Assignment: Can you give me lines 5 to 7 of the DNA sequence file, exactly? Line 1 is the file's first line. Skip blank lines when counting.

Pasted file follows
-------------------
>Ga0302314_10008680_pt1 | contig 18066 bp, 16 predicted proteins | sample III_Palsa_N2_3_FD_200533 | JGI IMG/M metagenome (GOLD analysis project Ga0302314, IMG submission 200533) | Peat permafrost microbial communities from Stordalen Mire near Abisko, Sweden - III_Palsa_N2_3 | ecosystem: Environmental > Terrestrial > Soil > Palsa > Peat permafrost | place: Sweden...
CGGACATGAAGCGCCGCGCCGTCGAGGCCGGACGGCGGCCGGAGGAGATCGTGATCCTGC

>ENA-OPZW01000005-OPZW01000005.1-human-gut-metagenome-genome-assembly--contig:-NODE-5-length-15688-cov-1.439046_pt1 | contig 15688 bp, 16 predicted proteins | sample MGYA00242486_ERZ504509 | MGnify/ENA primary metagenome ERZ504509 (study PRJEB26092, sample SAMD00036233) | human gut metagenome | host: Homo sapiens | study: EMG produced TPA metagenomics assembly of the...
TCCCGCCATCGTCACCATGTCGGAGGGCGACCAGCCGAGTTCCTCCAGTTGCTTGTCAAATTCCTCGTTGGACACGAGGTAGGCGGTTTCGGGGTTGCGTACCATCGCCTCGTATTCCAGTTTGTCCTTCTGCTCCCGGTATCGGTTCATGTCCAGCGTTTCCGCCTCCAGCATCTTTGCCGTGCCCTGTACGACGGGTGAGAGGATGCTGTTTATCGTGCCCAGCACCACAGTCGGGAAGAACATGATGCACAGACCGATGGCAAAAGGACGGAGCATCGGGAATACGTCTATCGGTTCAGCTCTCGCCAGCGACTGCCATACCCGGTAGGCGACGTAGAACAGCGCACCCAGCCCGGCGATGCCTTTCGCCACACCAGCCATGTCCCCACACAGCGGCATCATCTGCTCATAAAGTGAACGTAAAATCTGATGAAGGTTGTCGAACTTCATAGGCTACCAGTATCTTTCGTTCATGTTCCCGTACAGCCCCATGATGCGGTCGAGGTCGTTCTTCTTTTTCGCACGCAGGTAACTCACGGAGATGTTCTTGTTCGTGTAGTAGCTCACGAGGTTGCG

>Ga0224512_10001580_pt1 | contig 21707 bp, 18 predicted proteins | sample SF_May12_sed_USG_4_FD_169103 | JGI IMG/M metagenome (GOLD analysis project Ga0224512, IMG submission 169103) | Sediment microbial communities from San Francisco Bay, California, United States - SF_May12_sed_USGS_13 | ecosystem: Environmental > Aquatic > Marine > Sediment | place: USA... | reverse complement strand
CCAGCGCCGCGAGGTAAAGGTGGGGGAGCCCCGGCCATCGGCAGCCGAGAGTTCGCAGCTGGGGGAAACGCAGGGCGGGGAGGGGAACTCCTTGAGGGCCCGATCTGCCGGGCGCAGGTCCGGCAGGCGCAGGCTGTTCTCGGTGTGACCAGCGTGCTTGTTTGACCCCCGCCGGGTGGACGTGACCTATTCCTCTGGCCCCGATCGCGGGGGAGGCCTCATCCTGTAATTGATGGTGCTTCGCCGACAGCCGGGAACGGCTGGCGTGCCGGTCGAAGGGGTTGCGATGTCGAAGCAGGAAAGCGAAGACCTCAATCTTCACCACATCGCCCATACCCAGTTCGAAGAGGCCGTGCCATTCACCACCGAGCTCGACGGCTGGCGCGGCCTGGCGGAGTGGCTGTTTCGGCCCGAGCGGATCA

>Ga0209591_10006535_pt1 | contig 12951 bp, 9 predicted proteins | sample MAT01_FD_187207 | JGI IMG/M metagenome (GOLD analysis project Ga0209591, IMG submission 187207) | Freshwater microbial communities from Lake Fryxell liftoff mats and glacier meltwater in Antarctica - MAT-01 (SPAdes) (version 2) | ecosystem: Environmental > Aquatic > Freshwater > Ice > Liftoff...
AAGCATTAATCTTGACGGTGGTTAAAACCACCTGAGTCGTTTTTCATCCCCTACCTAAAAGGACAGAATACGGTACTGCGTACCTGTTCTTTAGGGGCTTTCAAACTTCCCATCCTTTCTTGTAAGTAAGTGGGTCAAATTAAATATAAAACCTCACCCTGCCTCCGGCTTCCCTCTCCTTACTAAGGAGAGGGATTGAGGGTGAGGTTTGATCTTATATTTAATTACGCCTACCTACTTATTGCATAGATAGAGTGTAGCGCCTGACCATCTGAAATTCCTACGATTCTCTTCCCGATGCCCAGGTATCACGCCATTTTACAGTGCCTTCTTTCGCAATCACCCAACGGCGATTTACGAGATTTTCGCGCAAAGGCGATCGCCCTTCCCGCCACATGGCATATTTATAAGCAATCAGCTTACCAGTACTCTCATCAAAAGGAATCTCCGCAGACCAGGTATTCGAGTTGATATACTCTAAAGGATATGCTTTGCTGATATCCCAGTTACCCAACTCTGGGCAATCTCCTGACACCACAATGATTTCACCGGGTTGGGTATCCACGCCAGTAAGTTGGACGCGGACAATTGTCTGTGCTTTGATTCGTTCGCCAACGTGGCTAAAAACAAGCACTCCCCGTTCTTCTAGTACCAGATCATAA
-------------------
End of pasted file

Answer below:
>Ga0224512_10001580_pt1 | contig 21707 bp, 18 predicted proteins | sample SF_May12_sed_USG_4_FD_169103 | JGI IMG/M metagenome (GOLD analysis project Ga0224512, IMG submission 169103) | Sediment microbial communities from San Francisco Bay, California, United States - SF_May12_sed_USGS_13 | ecosystem: Environmental > Aquatic > Marine > Sediment | place: USA... | reverse complement strand
CCAGCGCCGCGAGGTAAAGGTGGGGGAGCCCCGGCCATCGGCAGCCGAGAGTTCGCAGCTGGGGGAAACGCAGGGCGGGGAGGGGAACTCCTTGAGGGCCCGATCTGCCGGGCGCAGGTCCGGCAGGCGCAGGCTGTTCTCGGTGTGACCAGCGTGCTTGTTTGACCCCCGCCGGGTGGACGTGACCTATTCCTCTGGCCCCGATCGCGGGGGAGGCCTCATCCTGTAATTGATGGTGCTTCGCCGACAGCCGGGAACGGCTGGCGTGCCGGTCGAAGGGGTTGCGATGTCGAAGCAGGAAAGCGAAGACCTCAATCTTCACCACATCGCCCATACCCAGTTCGAAGAGGCCGTGCCATTCACCACCGAGCTCGACGGCTGGCGCGGCCTGGCGGAGTGGCTGTTTCGGCCCGAGCGGATCA

>Ga0209591_10006535_pt1 | contig 12951 bp, 9 predicted proteins | sample MAT01_FD_187207 | JGI IMG/M metagenome (GOLD analysis project Ga0209591, IMG submission 187207) | Freshwater microbial communities from Lake Fryxell liftoff mats and glacier meltwater in Antarctica - MAT-01 (SPAdes) (version 2) | ecosystem: Environmental > Aquatic > Freshwater > Ice > Liftoff...